Neighbors who heard the shots called 9-1-1 and tried to help Mary Jo, who was rushed to the local hospital and spent hours in surgery. By May 20 she was sufficiently conscious to speak with police. She told the officers that her attacker had held up a T-shirt she recognized from her husband’s auto shop. Police immediately began to question Buttafuoco, who suggested that the shooter might have been Fisher. He said that she was obsessed with him. The police showed a photograph of Fisher to Mary Jo, and she identified Fisher as the person who shot her. The following day, with help from Buttafuoco, the police located and arrested Fisher for attempted murder in the second degree. Fisher also was charged with armed felony assault and criminal use of a firearm.

As the story began to unfold, it became clear that Buttafuoco also had some responsibility for the attempted murder of his wife, despite his repeated public denials of any relationship with Fisher. The media, which dubbed Fisher the Long Island Lolita, quickly picked up on the sex-charged and scandalous story. She became a cultural phenomenon, and her life story was broadcast on television and in the print media. Three television films documented her life.

Fisher’s criminal case was docketed in the Nassau County, Long Island, court, where she initially pleaded not guilty. Her bail was set at $2 million, the highest bail ever set by the Nassau County court. Fisher was unable to pay the bail. She remained in jail until she sold the rights to her story to KLM Productions, using the money to post bail. Although New York state’s Son of Sam law prevents criminals from making money based on the stories of their crimes, the law was not invoked in the Fisher case.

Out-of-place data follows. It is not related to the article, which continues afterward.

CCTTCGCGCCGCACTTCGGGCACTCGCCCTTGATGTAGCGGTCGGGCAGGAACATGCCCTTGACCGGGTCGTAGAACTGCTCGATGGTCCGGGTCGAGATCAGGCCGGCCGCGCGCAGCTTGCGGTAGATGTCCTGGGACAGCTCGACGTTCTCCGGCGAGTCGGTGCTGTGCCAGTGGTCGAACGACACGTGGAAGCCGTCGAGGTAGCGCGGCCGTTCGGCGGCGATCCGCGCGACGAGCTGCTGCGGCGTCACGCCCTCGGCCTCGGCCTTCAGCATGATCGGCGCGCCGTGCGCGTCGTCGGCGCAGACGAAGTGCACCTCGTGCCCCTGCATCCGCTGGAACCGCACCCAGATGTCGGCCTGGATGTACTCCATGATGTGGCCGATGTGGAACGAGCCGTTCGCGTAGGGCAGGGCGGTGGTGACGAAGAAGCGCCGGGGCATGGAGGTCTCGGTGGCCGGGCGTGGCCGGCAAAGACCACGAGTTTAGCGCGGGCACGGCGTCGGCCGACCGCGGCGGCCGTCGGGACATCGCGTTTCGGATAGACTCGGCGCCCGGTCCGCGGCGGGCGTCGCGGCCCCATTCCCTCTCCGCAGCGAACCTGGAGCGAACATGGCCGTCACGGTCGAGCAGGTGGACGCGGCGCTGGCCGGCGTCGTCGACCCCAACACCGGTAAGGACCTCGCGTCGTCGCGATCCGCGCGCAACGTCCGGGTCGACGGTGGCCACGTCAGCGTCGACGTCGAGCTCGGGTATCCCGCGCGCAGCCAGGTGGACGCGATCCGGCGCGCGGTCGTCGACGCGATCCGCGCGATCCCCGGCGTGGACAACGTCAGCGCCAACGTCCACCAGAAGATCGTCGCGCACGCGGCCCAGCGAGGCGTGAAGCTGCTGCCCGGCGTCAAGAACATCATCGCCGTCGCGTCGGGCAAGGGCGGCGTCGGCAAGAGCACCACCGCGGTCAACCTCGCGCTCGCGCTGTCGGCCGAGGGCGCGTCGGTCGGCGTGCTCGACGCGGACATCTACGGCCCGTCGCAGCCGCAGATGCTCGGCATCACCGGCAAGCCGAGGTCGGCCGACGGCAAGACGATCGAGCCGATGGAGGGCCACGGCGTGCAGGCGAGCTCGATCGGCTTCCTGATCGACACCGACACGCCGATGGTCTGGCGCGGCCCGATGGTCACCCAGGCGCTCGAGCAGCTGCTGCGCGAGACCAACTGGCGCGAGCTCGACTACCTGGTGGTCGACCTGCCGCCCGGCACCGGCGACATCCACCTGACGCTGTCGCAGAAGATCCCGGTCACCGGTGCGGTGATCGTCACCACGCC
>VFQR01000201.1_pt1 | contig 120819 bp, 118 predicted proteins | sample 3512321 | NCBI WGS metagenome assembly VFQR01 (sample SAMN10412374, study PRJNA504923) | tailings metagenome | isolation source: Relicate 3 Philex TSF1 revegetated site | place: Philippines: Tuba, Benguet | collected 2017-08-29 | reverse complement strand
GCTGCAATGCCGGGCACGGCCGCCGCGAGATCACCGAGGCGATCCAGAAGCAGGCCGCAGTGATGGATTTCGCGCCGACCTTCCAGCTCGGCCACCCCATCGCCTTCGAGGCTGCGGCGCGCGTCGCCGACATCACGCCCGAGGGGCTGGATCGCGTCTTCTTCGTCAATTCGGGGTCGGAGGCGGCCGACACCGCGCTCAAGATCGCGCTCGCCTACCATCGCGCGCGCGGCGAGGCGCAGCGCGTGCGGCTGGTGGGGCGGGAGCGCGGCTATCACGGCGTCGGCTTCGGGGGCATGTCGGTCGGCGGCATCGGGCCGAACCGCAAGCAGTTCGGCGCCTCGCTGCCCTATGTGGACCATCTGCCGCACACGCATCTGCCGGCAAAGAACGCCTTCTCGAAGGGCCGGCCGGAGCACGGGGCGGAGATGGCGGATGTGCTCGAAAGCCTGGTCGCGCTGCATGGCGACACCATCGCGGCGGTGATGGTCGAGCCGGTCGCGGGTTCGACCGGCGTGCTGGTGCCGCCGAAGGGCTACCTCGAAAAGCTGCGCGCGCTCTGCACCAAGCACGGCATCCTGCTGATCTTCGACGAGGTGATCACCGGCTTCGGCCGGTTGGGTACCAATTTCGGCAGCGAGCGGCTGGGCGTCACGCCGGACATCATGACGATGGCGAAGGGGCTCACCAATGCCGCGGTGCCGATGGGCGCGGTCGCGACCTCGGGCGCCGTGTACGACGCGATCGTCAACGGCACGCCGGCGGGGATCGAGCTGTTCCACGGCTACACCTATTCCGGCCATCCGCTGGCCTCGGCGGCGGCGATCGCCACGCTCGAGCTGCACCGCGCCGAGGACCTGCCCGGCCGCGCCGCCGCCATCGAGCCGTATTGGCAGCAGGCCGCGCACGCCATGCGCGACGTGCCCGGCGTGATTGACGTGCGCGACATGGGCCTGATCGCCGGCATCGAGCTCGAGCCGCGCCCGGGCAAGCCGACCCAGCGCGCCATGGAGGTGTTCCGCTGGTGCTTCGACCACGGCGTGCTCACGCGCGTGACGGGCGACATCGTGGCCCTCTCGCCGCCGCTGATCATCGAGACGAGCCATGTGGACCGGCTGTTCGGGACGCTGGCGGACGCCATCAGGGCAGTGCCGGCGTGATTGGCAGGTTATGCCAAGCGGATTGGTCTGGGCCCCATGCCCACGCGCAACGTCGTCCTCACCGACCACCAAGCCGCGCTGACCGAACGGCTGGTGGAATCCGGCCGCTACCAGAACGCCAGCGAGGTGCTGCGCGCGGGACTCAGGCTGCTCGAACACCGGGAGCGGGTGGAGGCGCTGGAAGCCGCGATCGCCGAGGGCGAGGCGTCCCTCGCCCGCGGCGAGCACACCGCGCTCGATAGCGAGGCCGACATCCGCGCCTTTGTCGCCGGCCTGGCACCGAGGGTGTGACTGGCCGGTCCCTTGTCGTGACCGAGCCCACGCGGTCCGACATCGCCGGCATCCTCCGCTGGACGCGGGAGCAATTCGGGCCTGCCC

Fisher eventually agreed to a plea bargain in which she would plead guilty to aggravated assault and testify against Buttafuoco for statutory rape. In September, 1992, she was sentenced to five to fifteen years. In 1999, after serving seven years at New York’s Albion Correctional Facility, she was paroled and released from prison after entering into a new plea bargain that carried a sentence of three to ten years. Mary Jo was behind the new plea-bargain agreement.

Buttafuoco was indicted on charges of statutory rape, endangering the welfare of a minor, and sodomy, based largely on the testimony of Fisher and evidence from one hotel receipt dated before Fisher’s seventeenth birthday. In October, 1993, Buttafuoco pleaded guilty to statutory rape and entered a plea bargain that netted him four months in jail. Guagenti served a six-month sentence for supplying Fisher with the gun.

Mary Jo and Joey Buttafuoco.

(AP/Wide World Photos)

In 2003, Fisher married Louis Bellara, whom she had met online while she was in prison; he was twenty-four years older than Fisher. The couple had two children. Fisher also became a columnist for the Long Island Press and won a media award for her column in 2004. She left the newspaper in 2005. She also became an activist for prisoners’ rights and prison reform, inspired in part by her experiences in prison, including an alleged rape by a correctional officer.